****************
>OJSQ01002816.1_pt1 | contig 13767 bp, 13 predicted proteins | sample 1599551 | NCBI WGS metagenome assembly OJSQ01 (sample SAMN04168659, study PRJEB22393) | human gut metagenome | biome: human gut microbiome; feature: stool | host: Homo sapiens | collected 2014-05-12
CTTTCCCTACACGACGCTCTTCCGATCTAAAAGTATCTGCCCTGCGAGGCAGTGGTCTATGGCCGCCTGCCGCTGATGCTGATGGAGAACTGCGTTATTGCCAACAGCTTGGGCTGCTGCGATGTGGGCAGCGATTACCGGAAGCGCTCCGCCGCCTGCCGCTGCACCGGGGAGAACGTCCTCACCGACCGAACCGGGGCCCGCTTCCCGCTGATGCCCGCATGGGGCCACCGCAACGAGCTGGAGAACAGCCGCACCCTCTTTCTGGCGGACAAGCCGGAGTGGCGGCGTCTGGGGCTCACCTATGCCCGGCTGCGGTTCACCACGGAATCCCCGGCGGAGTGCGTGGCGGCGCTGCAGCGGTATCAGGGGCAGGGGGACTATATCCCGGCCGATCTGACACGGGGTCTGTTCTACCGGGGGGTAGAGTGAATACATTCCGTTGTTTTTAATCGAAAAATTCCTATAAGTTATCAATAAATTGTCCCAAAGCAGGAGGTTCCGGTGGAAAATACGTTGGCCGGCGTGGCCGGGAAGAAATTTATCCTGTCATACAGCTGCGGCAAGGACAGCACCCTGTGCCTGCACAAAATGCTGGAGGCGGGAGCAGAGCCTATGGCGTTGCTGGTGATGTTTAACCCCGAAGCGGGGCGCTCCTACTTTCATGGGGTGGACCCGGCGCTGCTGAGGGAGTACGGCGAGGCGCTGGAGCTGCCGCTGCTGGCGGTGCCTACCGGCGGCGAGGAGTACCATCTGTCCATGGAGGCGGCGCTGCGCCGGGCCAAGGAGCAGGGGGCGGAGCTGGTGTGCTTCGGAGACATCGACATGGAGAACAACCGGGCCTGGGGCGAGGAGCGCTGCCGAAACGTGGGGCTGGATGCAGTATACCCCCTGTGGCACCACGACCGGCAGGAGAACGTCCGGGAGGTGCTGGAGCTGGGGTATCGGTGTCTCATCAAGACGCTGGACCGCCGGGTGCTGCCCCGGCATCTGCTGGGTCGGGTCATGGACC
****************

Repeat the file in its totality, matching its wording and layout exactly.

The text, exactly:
>OJSQ01002816.1_pt1 | contig 13767 bp, 13 predicted proteins | sample 1599551 | NCBI WGS metagenome assembly OJSQ01 (sample SAMN04168659, study PRJEB22393) | human gut metagenome | biome: human gut microbiome; feature: stool | host: Homo sapiens | collected 2014-05-12
CTTTCCCTACACGACGCTCTTCCGATCTAAAAGTATCTGCCCTGCGAGGCAGTGGTCTATGGCCGCCTGCCGCTGATGCTGATGGAGAACTGCGTTATTGCCAACAGCTTGGGCTGCTGCGATGTGGGCAGCGATTACCGGAAGCGCTCCGCCGCCTGCCGCTGCACCGGGGAGAACGTCCTCACCGACCGAACCGGGGCCCGCTTCCCGCTGATGCCCGCATGGGGCCACCGCAACGAGCTGGAGAACAGCCGCACCCTCTTTCTGGCGGACAAGCCGGAGTGGCGGCGTCTGGGGCTCACCTATGCCCGGCTGCGGTTCACCACGGAATCCCCGGCGGAGTGCGTGGCGGCGCTGCAGCGGTATCAGGGGCAGGGGGACTATATCCCGGCCGATCTGACACGGGGTCTGTTCTACCGGGGGGTAGAGTGAATACATTCCGTTGTTTTTAATCGAAAAATTCCTATAAGTTATCAATAAATTGTCCCAAAGCAGGAGGTTCCGGTGGAAAATACGTTGGCCGGCGTGGCCGGGAAGAAATTTATCCTGTCATACAGCTGCGGCAAGGACAGCACCCTGTGCCTGCACAAAATGCTGGAGGCGGGAGCAGAGCCTATGGCGTTGCTGGTGATGTTTAACCCCGAAGCGGGGCGCTCCTACTTTCATGGGGTGGACCCGGCGCTGCTGAGGGAGTACGGCGAGGCGCTGGAGCTGCCGCTGCTGGCGGTGCCTACCGGCGGCGAGGAGTACCATCTGTCCATGGAGGCGGCGCTGCGCCGGGCCAAGGAGCAGGGGGCGGAGCTGGTGTGCTTCGGAGACATCGACATGGAGAACAACCGGGCCTGGGGCGAGGAGCGCTGCCGAAACGTGGGGCTGGATGCAGTATACCCCCTGTGGCACCACGACCGGCAGGAGAACGTCCGGGAGGTGCTGGAGCTGGGGTATCGGTGTCTCATCAAGACGCTGGACCGCCGGGTGCTGCCCCGGCATCTGCTGGGTCGGGTCATGGACC